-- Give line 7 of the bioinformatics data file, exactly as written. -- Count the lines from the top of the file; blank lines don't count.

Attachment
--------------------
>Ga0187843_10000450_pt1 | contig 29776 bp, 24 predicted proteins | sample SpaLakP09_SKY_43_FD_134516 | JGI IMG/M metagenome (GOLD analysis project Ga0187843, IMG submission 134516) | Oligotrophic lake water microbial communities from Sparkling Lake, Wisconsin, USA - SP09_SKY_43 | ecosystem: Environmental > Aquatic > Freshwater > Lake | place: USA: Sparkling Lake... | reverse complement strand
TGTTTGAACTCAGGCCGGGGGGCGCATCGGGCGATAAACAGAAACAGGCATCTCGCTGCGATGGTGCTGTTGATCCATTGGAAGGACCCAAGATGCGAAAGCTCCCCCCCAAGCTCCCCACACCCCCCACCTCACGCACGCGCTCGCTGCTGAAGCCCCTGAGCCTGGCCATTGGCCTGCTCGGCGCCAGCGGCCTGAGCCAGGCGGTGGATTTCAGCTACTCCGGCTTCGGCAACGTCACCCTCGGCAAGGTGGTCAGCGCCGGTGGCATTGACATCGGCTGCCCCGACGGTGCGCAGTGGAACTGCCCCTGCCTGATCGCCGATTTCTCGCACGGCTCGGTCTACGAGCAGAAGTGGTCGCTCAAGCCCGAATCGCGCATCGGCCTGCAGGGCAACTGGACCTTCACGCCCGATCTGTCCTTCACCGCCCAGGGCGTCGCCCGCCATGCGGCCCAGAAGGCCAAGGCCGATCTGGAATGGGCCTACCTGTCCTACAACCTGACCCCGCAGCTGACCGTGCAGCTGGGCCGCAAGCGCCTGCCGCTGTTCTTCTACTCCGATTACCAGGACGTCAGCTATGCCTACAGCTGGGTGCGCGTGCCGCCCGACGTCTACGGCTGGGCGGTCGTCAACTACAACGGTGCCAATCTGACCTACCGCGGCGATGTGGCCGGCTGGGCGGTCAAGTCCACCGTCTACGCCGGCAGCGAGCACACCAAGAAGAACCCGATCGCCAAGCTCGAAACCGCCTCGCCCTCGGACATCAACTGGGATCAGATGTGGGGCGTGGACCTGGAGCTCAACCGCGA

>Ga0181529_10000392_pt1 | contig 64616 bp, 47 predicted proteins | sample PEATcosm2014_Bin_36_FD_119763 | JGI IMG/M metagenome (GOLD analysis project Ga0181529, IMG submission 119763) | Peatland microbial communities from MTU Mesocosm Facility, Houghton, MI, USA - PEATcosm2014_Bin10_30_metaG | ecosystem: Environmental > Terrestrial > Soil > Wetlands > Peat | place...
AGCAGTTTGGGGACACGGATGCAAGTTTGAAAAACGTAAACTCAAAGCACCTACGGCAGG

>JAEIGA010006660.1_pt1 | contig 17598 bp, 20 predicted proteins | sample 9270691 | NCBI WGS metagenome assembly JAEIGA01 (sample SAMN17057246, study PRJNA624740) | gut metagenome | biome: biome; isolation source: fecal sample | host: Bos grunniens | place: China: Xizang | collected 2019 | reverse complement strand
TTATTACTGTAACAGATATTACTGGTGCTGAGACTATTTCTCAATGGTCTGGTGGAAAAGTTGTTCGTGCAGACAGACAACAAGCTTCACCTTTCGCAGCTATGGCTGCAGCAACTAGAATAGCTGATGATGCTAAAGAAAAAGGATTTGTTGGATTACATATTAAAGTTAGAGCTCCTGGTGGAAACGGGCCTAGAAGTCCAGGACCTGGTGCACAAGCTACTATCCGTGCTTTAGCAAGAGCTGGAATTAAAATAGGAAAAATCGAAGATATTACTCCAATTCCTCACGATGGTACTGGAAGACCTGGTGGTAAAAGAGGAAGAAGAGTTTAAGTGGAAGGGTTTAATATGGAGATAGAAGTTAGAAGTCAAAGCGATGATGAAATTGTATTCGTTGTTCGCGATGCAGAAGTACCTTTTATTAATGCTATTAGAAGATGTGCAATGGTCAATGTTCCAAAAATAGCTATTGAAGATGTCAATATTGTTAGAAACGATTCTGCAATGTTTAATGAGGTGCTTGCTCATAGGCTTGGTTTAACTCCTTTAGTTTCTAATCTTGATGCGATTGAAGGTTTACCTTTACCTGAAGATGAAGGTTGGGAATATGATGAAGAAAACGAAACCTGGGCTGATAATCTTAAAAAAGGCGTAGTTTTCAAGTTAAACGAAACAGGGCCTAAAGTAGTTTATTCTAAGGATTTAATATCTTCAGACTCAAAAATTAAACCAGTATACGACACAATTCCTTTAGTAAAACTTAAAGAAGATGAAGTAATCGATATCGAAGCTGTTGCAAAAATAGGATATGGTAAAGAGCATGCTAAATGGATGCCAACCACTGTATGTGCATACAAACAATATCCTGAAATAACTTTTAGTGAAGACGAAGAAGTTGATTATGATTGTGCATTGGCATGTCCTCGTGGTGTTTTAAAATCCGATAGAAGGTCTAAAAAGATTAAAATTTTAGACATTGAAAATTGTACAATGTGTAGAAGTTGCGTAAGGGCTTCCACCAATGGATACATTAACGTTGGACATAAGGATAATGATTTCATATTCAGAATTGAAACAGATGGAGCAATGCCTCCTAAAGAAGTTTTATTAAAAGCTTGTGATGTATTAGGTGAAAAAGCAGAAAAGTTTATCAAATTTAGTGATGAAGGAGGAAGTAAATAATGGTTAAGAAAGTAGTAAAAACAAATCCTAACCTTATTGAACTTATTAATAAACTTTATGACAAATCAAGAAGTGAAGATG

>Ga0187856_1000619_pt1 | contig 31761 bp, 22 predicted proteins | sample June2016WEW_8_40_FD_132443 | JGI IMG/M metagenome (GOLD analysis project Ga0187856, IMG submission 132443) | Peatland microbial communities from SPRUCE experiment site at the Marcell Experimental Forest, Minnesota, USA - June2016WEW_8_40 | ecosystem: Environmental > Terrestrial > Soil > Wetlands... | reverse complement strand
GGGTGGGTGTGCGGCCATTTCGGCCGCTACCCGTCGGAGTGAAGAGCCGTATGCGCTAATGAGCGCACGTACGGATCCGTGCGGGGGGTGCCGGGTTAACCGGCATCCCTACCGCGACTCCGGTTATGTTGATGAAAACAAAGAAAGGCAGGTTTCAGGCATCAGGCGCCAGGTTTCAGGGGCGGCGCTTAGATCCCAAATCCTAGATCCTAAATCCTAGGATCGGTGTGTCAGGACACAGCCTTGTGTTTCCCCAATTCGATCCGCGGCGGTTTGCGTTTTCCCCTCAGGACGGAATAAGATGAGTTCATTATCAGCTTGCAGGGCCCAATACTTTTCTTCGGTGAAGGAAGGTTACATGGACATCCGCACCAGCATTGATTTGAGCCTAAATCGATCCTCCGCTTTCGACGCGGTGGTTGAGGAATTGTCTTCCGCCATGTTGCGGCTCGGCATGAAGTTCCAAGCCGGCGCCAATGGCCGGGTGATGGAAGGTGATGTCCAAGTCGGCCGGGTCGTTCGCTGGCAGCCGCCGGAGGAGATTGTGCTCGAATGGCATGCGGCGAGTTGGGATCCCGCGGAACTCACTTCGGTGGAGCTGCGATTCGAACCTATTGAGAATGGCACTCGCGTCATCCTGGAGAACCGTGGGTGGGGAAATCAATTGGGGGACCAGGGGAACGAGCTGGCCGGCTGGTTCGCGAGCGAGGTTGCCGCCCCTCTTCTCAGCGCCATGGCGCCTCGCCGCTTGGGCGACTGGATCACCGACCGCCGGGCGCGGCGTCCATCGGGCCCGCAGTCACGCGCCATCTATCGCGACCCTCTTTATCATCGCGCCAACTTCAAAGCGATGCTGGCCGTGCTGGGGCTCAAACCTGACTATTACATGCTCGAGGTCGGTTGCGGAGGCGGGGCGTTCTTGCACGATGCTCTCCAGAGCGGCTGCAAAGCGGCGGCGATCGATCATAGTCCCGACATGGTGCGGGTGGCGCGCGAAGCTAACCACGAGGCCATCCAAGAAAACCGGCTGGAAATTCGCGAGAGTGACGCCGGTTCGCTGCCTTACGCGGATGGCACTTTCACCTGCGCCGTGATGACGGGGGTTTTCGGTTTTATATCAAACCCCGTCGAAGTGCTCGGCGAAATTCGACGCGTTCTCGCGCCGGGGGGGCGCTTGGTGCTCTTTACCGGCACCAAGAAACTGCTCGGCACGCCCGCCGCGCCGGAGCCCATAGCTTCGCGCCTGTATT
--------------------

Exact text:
>Ga0187856_1000619_pt1 | contig 31761 bp, 22 predicted proteins | sample June2016WEW_8_40_FD_132443 | JGI IMG/M metagenome (GOLD analysis project Ga0187856, IMG submission 132443) | Peatland microbial communities from SPRUCE experiment site at the Marcell Experimental Forest, Minnesota, USA - June2016WEW_8_40 | ecosystem: Environmental > Terrestrial > Soil > Wetlands... | reverse complement strand